Thursday, May 13, 2010

Flood's immigrant victims suffered in silence until volunteers mounted rescue

Photo of flood victim thank-you sign by Tabitha Kaylee Hawk.  Licensed via Creative Commons.
An article by the Tennessean's Chris Echegaray reports that Egyptian immigrants in the Millwood apartment complex in Nashville were being told that they could not break their leases without losing their deposits, despite flood damage to their units. As a result, these recent arrivals were staying in their homes despite the danger to their personal safety.

Here's a first-hand account of one angle of the volunteer response, from Avi Poster:
All of the first floor apartments in a huge, multi-building complex had been submerged under six feet of water ... and while the water subsided, living in these units was absolutely impossible. They remained soaked, mildewed, unsanitary. What we saw in the aftermath of the flooding were large courtyards in which everything family's owned ... furniture, clothing, personal possessions ... was out on the lawn. None of the damaged apartments were fit for sleeping in ... so some folks went to friends or neighbors to sleep, others slept outdoors on their mattresses. There were tons of displaced kids all over the place, many seriously ill from the conditions, including an infant on a respirator. These kids were Amelia's and Remziya's top priority. What was most upsetting was the sense of despair and worry ... not about where they would sleep last night, but where they will live in the days ahead, how they will move, how they will get to work if they move, especially when so many of their cars were totally flood destroyed. They worried about where their kids would go to school and how they would get there. The despair and worry in their eyes was enough to bring any of us to our knees.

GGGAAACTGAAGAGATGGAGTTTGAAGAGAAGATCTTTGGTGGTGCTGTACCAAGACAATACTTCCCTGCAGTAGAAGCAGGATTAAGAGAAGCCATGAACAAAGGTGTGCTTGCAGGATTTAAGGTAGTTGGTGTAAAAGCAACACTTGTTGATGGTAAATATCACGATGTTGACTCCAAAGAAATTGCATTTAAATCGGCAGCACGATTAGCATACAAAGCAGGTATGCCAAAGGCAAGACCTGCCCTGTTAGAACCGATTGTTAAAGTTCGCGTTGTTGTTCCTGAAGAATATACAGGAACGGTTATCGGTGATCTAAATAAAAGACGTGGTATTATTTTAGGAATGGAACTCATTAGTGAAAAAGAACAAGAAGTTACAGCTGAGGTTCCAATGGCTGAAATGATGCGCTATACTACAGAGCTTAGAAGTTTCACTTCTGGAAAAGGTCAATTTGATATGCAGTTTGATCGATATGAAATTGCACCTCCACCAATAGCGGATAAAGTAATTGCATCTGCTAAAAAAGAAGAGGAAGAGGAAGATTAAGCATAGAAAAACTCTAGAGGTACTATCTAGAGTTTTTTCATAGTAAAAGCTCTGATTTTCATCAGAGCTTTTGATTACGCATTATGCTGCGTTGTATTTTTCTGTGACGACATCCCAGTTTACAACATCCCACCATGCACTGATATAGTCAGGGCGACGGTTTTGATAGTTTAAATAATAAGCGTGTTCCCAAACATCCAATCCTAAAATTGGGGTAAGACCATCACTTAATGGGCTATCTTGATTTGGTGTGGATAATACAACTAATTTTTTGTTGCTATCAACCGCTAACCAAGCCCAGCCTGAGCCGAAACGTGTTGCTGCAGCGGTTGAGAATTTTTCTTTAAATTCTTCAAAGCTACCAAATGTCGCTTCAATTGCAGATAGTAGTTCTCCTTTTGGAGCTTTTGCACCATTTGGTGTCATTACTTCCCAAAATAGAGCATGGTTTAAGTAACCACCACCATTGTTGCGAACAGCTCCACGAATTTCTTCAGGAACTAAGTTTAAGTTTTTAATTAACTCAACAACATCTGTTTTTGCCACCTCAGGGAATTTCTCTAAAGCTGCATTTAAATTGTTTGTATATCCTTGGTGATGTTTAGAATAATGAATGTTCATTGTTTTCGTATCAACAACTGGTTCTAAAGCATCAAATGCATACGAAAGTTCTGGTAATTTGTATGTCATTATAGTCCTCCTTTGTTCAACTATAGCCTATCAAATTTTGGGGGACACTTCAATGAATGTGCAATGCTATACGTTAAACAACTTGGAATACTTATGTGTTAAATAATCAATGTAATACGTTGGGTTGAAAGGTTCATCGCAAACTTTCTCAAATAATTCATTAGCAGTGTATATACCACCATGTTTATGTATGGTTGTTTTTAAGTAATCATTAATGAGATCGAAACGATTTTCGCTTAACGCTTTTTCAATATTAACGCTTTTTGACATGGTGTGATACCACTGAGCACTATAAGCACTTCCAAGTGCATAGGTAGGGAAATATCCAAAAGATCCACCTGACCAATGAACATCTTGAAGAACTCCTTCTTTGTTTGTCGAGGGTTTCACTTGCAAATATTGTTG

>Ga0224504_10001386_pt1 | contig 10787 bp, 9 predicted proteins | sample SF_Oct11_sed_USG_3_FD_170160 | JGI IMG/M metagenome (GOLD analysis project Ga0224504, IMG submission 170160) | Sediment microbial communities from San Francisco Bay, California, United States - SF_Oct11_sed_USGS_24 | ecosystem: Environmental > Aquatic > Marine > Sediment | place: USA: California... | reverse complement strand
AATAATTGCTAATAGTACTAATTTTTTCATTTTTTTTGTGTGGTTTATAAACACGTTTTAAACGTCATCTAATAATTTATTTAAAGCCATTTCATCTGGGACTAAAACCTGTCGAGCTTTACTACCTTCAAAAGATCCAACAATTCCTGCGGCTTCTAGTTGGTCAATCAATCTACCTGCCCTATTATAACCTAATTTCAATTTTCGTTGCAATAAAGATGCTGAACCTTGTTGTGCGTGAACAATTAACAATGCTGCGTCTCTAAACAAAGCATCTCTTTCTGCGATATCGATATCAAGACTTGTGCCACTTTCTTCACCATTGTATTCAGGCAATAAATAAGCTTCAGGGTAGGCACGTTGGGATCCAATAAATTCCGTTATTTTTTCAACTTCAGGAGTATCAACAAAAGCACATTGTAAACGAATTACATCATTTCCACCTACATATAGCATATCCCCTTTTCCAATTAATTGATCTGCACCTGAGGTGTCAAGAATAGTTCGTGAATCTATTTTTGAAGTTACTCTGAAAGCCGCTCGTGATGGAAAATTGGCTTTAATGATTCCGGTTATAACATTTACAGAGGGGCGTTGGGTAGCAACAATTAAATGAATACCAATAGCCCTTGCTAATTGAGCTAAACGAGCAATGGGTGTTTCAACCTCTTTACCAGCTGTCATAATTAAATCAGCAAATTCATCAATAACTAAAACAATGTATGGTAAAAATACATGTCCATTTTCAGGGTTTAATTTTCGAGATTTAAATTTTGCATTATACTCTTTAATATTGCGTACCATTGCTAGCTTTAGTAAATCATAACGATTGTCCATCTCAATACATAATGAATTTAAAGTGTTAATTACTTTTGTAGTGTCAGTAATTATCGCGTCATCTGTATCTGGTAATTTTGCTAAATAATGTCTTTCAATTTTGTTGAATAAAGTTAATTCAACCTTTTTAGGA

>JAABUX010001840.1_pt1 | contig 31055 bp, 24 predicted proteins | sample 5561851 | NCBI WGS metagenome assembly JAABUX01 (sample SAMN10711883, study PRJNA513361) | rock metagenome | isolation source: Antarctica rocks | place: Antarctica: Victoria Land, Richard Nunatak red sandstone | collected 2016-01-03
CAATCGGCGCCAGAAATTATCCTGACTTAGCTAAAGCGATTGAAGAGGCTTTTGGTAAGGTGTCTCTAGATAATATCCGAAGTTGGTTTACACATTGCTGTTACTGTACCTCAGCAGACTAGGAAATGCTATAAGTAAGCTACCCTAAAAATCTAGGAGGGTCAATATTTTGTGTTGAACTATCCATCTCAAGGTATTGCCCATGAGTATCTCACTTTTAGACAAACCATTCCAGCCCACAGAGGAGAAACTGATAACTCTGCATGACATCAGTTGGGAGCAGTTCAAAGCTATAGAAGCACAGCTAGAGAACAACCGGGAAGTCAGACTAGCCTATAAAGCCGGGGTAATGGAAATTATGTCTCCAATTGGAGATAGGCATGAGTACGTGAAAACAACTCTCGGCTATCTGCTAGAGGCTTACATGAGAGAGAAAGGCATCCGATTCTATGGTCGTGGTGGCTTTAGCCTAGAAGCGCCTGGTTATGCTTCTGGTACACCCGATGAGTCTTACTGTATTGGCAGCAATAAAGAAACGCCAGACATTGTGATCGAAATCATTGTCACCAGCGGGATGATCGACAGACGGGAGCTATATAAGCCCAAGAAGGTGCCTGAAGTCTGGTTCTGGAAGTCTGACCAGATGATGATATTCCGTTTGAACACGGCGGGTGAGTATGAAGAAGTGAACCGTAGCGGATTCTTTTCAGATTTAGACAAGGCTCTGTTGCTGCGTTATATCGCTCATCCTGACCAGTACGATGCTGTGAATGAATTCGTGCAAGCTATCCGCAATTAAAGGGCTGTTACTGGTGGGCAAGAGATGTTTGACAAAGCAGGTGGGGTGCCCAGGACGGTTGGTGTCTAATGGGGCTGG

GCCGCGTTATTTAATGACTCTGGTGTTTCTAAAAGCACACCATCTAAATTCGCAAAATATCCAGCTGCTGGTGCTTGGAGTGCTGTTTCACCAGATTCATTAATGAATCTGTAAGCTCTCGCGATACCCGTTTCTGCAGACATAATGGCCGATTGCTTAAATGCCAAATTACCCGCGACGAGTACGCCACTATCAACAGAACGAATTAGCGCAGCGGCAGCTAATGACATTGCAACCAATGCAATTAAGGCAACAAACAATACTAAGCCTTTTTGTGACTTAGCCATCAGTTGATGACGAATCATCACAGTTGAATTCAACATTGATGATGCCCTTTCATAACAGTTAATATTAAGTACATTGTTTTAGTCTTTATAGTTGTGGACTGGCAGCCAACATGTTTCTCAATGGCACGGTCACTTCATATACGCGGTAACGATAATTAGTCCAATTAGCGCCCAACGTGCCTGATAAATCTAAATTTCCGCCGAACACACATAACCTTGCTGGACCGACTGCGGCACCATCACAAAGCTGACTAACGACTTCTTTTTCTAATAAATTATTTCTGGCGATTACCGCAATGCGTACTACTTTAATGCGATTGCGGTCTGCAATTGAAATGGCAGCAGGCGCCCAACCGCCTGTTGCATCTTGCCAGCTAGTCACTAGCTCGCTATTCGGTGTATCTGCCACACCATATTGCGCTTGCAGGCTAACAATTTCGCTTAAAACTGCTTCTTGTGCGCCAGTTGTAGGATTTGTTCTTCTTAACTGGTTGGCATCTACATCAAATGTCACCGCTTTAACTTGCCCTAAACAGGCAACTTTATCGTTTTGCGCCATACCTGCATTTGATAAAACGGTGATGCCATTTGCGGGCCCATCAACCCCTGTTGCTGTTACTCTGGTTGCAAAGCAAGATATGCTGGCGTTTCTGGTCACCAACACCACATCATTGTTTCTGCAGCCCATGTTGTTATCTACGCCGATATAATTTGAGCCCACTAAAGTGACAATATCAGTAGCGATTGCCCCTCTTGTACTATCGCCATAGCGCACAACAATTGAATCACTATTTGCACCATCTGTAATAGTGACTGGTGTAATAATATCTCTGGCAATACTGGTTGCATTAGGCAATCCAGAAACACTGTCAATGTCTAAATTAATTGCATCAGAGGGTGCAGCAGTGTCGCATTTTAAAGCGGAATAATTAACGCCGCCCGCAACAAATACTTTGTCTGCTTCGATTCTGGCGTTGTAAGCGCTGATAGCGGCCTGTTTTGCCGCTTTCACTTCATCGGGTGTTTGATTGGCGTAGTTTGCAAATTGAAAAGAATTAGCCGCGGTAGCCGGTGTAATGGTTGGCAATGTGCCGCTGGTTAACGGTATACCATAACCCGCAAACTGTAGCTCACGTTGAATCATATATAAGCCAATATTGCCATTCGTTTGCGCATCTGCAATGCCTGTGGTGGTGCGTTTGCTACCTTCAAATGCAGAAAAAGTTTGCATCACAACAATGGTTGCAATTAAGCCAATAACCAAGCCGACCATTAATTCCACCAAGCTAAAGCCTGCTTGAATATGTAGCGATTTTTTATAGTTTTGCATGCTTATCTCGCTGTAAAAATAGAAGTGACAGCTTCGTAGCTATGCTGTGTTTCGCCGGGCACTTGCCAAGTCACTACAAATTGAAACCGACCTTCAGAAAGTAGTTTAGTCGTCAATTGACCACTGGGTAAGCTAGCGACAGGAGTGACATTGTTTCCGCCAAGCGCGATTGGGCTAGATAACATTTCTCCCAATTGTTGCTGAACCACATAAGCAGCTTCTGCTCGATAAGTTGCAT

Avi then goes on to tell about the resources channeled into the community by these volunteers, concluding with this:
Last night was about saving lives and giving people hope. I felt privileged to witness just one instance of wonderful people doing it. Remziya Suleyman, Amelia Post, and certainly Tom Negri saved lives and gave countless others hope. I was there as a friend and support ... and did try to comfort people ... and certainly dispensed my fair share of back-seat advice ... but Amelia, Remziya, and Tom truly saved many people and I got to see them do this. While TIRRC and Connexion and Red Cross and others continue to spread themselves around the community ... I got to see one night of a true team effort make a difference in people's lives. Am sure you have witnessed similar things ... and would value hearing about them.
Volunteers reached out to Spanish-speaking immigrant communities who were also hesitant to seek help, as reported here on and also in the Tennessean article:
Donna Perry-Flores, a pastor with Iglesia Apostolica on Smith Springs Road in Nashville, is volunteering her time in immigrant communities. Some are overcoming their fears after being convinced that asking for help out of necessity is not wrong.

"I've let them know that immigration status is not an issue at this point," she said. Perry-Flores went on Spanish-language radio, telling immigrants where to get help. She has traveled to apartment complexes, including Millwood, to help residents.

"Immigrants are being left behind," Perry-Flores said. "Not just Hispanics. Look at Millwood. It was literally push, push and push until something was done."
Another Tennessean article, this one by Brian Haas and Nate Rau, points out that immigrants are not the only flood victims slipping through the cracks:
Officials with the volunteer nonprofit group Hands On Nashville and the Nashville Area Red Cross said there are pockets that have not been served, but they are trying to find and help everyone who needs it.
Joel Sullivan, chief executive officer of the Red Cross' Nashville chapter, said they rely on citizens to report trouble spots. His organization also sends out volunteers to search overlooked communities.
Anyone in need or who knows someone in need can call 211, the county's flood hotline at 615-862-8574 or the Red Cross at 866-GET-INFO for assistance.

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